- Courtesy Vernal Biosciences
- A worker at Colchester startup Vernal Biosciences
The Colchester-based company, which has 15 full-time employees now, plans to hire 60 people over the next two years, founder Christian Cobaugh said.
Cobaugh, a scientist with a long history in life-sciences manufacturing, said he got the idea for starting his company in Vermont after his family left Boston to spend a month in Stowe in 2020.
“We came for a month, and we stayed for another month, and then we stayed for a year,” he said. “I told my wife, ‘Hey, I am starting this business. I don’t think I’m going back to Boston.’”
Vernal Biosciences makes mRNA, or messenger ribonucleic acid. That’s the genetic blueprint that cells produce to make specific proteins — and it’s an ingredient of the COVID-19 vaccines manufactured by large drug companies such as Pfizer and Moderna. In the last decade, synthetic mRNA has been used to create treatments for some cancers, as well as experimental vaccines against other microbes. Moderna announced last summer it was starting human trials of the first-ever mRNA vaccine against HIV.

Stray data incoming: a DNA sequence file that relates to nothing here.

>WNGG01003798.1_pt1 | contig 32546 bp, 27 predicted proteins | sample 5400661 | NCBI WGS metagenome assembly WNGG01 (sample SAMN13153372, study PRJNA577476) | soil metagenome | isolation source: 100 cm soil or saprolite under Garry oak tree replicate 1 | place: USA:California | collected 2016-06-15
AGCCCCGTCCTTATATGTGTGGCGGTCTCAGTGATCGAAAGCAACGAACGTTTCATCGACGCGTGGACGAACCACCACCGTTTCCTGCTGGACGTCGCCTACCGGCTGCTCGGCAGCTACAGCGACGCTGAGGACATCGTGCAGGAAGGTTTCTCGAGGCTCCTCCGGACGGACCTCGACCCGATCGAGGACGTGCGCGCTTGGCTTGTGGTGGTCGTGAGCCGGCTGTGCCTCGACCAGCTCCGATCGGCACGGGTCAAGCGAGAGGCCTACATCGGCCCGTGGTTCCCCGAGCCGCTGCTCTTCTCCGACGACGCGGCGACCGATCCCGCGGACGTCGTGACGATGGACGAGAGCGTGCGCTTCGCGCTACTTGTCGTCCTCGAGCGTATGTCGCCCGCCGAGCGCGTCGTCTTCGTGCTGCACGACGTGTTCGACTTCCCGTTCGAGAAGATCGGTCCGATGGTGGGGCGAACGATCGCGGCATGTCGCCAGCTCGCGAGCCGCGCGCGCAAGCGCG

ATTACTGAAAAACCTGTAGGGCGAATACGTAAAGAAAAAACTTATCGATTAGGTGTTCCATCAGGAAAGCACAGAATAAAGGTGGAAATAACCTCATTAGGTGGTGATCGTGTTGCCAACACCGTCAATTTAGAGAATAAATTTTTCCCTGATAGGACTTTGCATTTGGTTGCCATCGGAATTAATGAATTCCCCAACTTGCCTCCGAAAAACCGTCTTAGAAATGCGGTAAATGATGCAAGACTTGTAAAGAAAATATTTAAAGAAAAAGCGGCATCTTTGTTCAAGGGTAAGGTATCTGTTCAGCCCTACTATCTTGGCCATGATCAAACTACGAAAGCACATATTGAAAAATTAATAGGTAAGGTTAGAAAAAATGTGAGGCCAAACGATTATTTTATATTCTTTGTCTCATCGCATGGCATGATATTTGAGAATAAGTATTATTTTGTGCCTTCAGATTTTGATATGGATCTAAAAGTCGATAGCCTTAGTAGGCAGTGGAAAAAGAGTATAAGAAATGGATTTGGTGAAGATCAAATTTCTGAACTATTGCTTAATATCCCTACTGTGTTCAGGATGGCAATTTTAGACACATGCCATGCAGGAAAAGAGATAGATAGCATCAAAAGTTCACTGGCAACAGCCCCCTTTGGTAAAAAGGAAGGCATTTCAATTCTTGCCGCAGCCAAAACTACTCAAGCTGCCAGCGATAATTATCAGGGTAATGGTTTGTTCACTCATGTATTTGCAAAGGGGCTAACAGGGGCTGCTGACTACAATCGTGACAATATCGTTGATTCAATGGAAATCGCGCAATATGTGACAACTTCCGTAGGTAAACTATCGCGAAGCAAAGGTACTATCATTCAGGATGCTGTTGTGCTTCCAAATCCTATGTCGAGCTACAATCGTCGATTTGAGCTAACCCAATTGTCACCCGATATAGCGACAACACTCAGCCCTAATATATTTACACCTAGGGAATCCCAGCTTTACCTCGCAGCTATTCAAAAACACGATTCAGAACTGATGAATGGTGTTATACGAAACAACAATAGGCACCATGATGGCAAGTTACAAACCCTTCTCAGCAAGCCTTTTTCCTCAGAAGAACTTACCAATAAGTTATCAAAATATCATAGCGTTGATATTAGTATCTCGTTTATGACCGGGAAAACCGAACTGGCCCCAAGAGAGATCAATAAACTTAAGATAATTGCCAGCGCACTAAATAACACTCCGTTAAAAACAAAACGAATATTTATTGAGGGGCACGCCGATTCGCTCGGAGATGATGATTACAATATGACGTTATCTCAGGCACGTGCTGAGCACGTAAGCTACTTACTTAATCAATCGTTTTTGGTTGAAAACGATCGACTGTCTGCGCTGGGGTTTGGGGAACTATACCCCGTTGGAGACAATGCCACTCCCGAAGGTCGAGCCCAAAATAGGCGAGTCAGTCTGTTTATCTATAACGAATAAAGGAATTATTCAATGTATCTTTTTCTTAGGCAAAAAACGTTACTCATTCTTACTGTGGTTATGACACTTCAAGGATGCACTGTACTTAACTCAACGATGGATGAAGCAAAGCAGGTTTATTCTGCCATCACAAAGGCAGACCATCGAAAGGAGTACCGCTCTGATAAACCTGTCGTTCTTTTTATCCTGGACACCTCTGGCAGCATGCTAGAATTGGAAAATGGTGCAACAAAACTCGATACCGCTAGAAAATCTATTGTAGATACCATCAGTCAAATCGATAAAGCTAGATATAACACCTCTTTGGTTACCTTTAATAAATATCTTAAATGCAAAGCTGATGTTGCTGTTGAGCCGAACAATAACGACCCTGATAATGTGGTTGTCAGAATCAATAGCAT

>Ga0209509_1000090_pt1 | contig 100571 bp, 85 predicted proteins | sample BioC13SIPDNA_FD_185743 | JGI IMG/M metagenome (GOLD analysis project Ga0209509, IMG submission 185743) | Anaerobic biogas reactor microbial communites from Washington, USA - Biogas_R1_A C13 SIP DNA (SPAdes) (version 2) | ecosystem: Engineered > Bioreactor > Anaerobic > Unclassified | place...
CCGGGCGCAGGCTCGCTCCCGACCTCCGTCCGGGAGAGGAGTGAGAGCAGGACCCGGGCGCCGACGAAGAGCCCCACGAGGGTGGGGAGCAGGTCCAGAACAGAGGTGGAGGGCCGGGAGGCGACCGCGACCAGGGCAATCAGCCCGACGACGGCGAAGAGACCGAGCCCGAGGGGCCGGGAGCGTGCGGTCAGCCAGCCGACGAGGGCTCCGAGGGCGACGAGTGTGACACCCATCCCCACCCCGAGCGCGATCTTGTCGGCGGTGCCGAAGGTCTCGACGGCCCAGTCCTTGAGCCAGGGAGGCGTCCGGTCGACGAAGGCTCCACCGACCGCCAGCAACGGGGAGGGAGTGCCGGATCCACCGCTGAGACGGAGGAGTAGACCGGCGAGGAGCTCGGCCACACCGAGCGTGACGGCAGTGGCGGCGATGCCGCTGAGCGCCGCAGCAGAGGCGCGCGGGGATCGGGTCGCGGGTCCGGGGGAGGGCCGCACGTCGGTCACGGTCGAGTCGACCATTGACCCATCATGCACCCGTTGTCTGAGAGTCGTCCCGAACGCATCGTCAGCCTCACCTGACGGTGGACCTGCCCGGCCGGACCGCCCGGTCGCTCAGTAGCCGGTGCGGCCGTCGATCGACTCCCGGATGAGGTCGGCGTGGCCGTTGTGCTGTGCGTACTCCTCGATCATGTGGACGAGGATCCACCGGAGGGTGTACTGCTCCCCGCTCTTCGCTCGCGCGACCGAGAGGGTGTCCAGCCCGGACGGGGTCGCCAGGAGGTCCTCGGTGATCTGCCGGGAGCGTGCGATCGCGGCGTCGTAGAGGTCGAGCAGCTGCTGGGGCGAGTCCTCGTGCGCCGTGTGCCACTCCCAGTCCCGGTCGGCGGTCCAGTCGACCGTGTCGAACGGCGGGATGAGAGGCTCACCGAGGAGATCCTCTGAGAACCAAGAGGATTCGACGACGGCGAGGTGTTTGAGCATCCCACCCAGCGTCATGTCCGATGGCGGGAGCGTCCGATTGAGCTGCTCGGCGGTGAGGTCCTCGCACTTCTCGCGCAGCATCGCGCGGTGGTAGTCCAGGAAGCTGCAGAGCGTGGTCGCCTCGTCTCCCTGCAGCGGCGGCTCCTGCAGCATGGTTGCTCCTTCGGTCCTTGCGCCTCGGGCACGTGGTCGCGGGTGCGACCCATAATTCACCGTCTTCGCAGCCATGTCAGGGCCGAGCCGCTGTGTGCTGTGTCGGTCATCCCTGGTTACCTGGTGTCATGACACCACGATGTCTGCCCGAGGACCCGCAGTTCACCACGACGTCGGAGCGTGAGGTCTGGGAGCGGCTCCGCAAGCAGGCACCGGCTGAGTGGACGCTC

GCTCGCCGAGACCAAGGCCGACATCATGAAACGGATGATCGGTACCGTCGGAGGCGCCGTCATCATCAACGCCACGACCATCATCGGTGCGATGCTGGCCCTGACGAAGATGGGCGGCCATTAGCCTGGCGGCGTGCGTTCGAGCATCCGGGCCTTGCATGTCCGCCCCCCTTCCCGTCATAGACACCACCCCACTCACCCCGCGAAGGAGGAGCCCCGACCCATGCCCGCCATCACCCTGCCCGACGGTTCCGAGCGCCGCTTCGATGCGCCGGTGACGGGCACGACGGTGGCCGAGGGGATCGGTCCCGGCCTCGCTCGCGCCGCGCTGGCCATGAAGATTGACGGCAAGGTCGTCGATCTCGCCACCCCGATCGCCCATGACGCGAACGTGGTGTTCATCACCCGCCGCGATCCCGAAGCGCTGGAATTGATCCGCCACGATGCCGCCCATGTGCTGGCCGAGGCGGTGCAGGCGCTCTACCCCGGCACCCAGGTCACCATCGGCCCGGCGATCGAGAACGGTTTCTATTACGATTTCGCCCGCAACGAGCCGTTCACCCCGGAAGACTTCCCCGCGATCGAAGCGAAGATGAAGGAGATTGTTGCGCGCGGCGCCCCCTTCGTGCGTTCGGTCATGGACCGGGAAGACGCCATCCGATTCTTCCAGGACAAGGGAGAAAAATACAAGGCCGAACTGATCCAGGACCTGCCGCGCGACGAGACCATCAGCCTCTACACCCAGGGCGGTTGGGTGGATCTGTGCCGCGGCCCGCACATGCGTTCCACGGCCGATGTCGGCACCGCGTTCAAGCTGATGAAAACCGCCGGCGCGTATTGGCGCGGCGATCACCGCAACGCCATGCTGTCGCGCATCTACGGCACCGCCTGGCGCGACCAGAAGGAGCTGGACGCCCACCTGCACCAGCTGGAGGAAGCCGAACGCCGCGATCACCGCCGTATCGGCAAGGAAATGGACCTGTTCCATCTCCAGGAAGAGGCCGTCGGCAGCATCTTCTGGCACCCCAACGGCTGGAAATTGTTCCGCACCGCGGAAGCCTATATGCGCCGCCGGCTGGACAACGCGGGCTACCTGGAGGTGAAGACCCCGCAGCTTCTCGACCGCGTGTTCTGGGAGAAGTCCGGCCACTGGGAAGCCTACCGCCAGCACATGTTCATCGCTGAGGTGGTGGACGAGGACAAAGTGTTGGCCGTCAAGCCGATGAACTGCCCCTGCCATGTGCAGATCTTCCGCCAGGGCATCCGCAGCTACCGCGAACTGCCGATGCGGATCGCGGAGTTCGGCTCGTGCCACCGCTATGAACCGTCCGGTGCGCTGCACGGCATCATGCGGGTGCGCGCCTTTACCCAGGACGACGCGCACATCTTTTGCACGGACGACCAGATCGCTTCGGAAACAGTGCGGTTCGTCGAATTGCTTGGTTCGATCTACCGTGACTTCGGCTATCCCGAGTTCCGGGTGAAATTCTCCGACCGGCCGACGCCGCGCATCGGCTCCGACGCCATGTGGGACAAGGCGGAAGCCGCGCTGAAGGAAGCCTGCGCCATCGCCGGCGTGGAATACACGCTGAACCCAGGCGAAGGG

“Rather than spending tens of millions of dollars if you have a good idea but it’s still risky, you can outsource the manufacturing of your drug product” to Vernal, he said.
Investment in Vermont startups has soared over the last few years, and it spiked 500 percent in 2021. Most of that was due to large capital infusions at the electric aviation company Beta Technologies and at Williston-based Polly, formerly known as DealerPolicy.
The company got $2 million in early-stage funding last year from an investor in the upper Connecticut River Valley, and he’s received advice and mentoring from entrepreneurs and investors in Chittenden County.
“It feels like people are really rooting for our success," he said.
Despite the housing shortage and the employment crunch in Chittenden County, Cobaugh expects to find the kind of staff he needs as the company grows. He said he has been happy with the new graduates he's been hiring from the University of Vermont and Castleton University. And while there aren’t as many people looking for jobs as there are in Boston, he said, there also aren’t as many jobs available — meaning there’s more chance of your workers staying around.
“It’s impossible for an employee to go to lunch and never come back, which is what is happening down in Cambridge,” he said of the Massachusetts city, a longtime biotech center.